December 20, 2018

    Amnesty International has taken the decision to pull the magazine Glamoria and the organization apologizes unreservedly for its publication.

    The magazine, produced by Amnesty International Netherlands, was in extremely poor taste and entirely at odds with our values and objectives as a global human rights movement.

    It is clear that the magazine trivialized the suffering and trauma refugees have experienced fleeing their homes, particularly women. We realize the images also compounded sexualized gender stereotypes that harm and objectify women, specifically women of colour. We are conscious that the use of life jackets as a prop was particularly hurtful to people who have depended on these for their survival. We are profoundly sorry for this.

    Amnesty International Netherlands never intended to offend anyone and deeply regret the choices that were made in relation to this magazine. They realise this has been a mistake and has distracted from the urgent need for action to end the dire situation for many trapped on the Greek islands.

    November 13, 2018

    Amnesty International will intervene to argue for the right to challenge the legality of immigration detention

    Amnesty International, alongside other human rights organizations, will intervene at the Supreme Court of Canada on November 14, 2018, in a landmark case on immigration detention, Minister of Public Safety and Emergency Preparedness v Chhina.

    This Supreme Court case is about the basic right of immigration detainees to challenge the lawfulness of their detention by way of habeas corpus – a constitutionally protected right derived from the common law to impose a check on the power of the State to deprive individuals of their liberty. Amnesty International will argue that Canada is under international legal obligations to guarantee immigration detainees this right.

    October 05, 2018

    Amnesty International condemns the conviction on 3 October of activist and artist Seelan Palay, who was sentenced to two weeks’ imprisonment after refusing to pay a fine of SGD 2,500 (USD 1,800), for holding a piece of art outside Parliament in 2017. The organisation considers the conviction a violation of the right to freedom of expression and calls for the quashing of the conviction and sentence.

    September 21, 2018

    Human Rights Council adopts Universal Periodic Review outcome on Canada

    Amnesty International is disappointed that Canada’s response to its UPR, while containing welcome commitments, does not commit to substantial advances and primarily confirms initiatives already underway.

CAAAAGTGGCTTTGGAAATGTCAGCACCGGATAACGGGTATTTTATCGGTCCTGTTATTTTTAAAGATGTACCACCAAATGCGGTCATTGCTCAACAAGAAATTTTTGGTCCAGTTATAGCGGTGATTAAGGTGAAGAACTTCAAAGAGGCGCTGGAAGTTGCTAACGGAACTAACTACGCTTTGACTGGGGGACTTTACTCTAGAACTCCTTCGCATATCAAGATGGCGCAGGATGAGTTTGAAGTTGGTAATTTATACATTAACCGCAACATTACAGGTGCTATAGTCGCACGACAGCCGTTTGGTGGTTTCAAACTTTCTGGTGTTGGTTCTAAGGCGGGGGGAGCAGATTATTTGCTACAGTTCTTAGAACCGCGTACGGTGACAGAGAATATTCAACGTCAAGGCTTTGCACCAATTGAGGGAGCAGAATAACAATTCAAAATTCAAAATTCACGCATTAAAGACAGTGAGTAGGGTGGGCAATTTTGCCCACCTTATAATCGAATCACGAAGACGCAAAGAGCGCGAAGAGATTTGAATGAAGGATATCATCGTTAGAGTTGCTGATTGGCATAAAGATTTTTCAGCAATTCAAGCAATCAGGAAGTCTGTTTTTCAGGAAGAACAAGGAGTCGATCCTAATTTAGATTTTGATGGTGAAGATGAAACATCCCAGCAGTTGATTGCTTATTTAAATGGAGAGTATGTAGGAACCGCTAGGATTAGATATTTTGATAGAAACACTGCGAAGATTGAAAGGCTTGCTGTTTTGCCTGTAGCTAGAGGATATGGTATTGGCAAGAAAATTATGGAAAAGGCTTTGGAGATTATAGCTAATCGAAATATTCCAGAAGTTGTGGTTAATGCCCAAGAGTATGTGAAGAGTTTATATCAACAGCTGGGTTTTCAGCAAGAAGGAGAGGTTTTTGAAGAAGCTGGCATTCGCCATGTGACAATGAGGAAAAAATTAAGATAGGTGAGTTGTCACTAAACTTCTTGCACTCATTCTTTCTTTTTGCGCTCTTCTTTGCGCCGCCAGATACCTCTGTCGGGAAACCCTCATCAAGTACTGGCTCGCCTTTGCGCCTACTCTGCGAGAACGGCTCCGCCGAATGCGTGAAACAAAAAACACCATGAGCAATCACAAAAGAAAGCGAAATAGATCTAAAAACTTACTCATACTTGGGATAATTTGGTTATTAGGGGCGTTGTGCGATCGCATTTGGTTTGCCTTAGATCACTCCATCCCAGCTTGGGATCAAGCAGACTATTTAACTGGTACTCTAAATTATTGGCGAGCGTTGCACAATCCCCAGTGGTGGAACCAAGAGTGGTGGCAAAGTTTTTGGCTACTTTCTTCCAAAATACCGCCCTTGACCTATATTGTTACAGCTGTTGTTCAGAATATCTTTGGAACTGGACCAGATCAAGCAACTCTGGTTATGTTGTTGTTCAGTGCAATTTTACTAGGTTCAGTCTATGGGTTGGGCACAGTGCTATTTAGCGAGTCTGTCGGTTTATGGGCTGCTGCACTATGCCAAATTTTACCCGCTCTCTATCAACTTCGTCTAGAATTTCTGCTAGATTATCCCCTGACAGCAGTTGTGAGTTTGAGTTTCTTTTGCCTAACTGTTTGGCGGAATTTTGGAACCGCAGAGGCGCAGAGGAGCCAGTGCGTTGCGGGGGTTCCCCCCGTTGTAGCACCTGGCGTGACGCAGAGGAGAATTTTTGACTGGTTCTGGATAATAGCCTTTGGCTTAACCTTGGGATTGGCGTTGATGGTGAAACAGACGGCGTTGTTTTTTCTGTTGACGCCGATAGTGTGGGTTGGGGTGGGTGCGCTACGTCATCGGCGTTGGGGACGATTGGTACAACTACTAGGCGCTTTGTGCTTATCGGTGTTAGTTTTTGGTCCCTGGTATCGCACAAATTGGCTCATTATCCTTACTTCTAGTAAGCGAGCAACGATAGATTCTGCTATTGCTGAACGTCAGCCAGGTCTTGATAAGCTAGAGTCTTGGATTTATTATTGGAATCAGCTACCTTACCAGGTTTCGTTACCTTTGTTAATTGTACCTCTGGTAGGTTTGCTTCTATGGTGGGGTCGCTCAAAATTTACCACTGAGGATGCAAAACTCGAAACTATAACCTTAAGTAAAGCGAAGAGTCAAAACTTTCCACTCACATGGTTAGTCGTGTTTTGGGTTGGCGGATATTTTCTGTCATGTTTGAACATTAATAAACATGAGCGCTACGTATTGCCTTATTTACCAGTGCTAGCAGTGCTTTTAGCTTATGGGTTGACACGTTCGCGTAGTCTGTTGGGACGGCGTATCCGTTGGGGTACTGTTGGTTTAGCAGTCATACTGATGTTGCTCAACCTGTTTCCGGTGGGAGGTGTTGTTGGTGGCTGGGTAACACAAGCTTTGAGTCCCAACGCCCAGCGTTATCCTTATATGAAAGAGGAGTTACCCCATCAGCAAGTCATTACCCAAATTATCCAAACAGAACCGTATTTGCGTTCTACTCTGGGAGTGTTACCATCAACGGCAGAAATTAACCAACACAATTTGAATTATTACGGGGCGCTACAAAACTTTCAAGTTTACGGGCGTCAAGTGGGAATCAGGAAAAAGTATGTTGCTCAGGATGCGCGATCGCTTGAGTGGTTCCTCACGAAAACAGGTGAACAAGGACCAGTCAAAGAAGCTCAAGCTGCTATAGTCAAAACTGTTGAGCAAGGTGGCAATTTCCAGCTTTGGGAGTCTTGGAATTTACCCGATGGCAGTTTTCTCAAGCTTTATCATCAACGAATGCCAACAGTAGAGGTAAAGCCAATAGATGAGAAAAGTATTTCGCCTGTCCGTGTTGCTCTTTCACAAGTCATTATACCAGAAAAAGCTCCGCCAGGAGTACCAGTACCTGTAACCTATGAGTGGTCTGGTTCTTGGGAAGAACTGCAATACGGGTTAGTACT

Canada reiterates that a protocol and stakeholder engagement strategy are being developed to coordinate implementation of international human rights obligations across federal, provincial and territorial jurisdictions, but offers no concrete plans or timeline to ensure these urgent reforms advance.[1]

    Treaty ratification commitments appear to have weakened from previous announcements about moving to accede to the Optional Protocols to the Convention against Torture and the Convention on the Rights of Persons with Disabilities. This response states there is no decision yet regarding accession.[2]

    August 09, 2018

    Responding to the nomination of Michelle Bachelet as the new United Nations High Commissioner for Human Rights, Isha Dyfan, Director of International Advocacy at Amnesty International, said:

    “Michelle Bachelet’s nomination comes at a tumultuous time for the human rights community. As we approach the 70th anniversary of the Universal Declaration of Human Rights, the freedoms enshrined within it are under sustained threat around the world. 

    “Brutal and protracted conflicts are raging in many countries, while a rising tide of authoritarianism is undermining the human rights standards many have long taken for granted. It will take a strong and principled leader, willing to speak truth to power and ready to mobilize resources and political will, to defend our rights in this challenging climate.

    “We look forward to cooperating with Michelle Bachelet to advance the broad human rights agenda of her office, including strengthening the OHCHR itself upon the General Assembly confirmation.